Finance Ministry: Barak's budget ideas endanger stability

Treasury rejects defense minister's call to expanded budget in order to take care of defense needs, social protest demands.

Finance Minister Yuval Steinitz_311 (photo credit: Reuters)
Finance Minister Yuval Steinitz_311
(photo credit: Reuters)
The Finance Ministry on Tuesday rejected Defense Minister Ehud Barak's calls for a new budget that would take into account defense needs as well as the demands of social justice protesters.
"The defense minister's proposal will enslave the State of Israel in a future of tremendous debt, and endanger its economic stability," a Finance Ministry statement read.
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"One of the central principles which stabilized Israel is a policy of fiscal responsibility and preservation of budgetary limits. At the present time, in the face of the financial crisis in the US and Europe, Israel must preserve this economic policy," the statement added.
“Israel dealt with the economic crisis and managed to return to growth thanks to the economic policy of the government and finance ministry, which emphasized budgetary discipline. Populist suggestions that we break with the budget are likely to lead to economic deterioration and to mass unemployment,” Finance Minister Yuval Steinitz added in a statement.
Barak on Tuesday called for a new, expanded budget which does not cut defense, in the wake of a summer of popular protests calling for socioeconomic reform.
During a Knesset Finance Committee meeting, Barak said that while investing in such reform is important, it should not come at the expense of the defense budget.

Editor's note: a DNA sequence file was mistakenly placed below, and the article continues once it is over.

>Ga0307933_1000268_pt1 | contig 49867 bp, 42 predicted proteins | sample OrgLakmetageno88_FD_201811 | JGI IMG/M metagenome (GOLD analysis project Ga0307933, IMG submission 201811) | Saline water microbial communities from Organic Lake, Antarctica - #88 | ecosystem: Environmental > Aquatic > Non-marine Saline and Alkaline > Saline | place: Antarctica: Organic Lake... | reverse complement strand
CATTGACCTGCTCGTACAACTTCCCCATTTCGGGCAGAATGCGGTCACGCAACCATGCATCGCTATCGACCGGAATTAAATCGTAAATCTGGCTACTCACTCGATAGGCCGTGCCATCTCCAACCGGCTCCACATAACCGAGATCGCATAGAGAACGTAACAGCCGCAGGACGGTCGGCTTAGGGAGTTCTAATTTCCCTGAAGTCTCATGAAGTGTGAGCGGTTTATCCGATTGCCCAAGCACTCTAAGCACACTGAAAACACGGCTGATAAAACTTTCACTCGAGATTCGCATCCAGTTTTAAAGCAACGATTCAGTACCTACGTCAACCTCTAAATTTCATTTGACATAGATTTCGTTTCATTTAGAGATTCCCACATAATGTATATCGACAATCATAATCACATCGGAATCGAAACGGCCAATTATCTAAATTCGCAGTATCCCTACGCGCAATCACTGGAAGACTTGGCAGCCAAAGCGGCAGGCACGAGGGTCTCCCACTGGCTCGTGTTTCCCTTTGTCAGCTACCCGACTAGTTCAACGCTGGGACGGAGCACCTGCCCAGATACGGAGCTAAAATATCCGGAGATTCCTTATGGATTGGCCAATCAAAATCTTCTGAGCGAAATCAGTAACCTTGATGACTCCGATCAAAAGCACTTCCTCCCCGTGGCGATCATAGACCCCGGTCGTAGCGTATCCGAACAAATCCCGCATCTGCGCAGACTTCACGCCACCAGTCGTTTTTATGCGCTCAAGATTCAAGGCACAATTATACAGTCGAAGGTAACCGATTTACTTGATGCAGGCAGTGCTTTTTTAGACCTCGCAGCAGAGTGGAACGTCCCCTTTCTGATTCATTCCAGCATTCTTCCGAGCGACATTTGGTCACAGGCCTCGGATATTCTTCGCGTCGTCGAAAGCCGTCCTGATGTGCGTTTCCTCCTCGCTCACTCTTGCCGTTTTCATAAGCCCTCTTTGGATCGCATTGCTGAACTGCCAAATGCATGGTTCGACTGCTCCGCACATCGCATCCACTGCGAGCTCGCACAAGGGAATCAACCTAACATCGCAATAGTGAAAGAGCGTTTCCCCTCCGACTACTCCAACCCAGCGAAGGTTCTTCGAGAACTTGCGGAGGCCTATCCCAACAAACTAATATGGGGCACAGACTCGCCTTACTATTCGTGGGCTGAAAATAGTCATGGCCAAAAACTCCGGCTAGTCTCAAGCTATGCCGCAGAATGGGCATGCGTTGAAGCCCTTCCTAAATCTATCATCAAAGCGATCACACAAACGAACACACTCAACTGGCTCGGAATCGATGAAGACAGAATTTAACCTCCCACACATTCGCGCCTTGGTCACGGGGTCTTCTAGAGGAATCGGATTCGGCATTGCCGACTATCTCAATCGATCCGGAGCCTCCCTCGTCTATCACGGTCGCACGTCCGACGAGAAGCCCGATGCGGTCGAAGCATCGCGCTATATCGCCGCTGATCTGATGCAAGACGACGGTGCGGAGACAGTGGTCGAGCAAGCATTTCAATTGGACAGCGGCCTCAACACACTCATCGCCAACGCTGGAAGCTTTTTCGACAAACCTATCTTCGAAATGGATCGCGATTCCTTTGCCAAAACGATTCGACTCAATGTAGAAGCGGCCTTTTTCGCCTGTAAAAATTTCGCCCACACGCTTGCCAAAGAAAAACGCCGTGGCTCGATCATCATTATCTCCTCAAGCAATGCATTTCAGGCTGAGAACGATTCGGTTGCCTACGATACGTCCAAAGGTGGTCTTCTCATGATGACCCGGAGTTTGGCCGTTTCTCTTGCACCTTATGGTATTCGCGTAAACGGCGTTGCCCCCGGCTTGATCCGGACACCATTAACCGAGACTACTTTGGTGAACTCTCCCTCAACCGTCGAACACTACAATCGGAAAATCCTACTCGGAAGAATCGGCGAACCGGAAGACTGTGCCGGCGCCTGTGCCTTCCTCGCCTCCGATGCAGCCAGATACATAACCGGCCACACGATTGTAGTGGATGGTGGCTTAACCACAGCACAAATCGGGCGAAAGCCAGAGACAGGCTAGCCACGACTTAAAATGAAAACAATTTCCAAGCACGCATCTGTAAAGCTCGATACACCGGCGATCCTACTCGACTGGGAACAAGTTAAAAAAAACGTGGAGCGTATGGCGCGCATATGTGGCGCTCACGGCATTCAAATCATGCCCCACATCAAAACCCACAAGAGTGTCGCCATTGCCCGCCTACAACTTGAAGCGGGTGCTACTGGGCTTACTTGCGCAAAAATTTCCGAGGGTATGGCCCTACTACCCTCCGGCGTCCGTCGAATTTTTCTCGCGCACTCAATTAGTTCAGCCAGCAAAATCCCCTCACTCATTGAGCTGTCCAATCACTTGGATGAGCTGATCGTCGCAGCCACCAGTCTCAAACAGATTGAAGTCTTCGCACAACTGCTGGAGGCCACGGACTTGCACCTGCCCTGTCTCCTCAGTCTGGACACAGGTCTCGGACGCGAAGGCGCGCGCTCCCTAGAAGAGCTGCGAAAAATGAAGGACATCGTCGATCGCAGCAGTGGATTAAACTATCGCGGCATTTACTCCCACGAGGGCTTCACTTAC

"We will not succeed in filling the minimal demands for the State of Israel to responsibly take care of defense and the demands of the social protest and the world recession. There is no way to do this within the current budget," Barak stated. "I do not claim to be omniscient, but from what I understand, we should increase the budget," he added.
The defense minister said that the Arab Spring and upheaval in the Middle East was bringing about changes that were difficult to predict. "This brings complex security challenges and increases the threats that we recognize today: Hamas in Gaza, Hezbollah in Lebanon and Iran behind them."
Barak stated that the events of the past year have lead "to the conclusion that there can be situations in which the State of Israel will have to guard its interests on its own, without leaning necessarily on regional or other forces for help."
He said that "Israel is the strongest state in the Middle East, from Tripoli to Tehran, including Tehran, and will continue to be so if we continue to be responsible."
Kadima, who has also issued calls for a new 2012 budget,  submitted a request to the Knesset House Committee to expedite legislation to that end on Tuesday.
The faction emphasized in the request that " cosmetic changes will not suffice to give a real answer to the demands for social justice."
"The Knesset must vote on a new budget that reflects new priorities which will answer the social and economic crises in Israel," Kadima added.
The Knesset Committee for Legislation was expected to give the government's opinion on the Kadima request at its upcoming meeting on Sunday, Kadima said in a statement.
Nadav Shemer contributed to this report.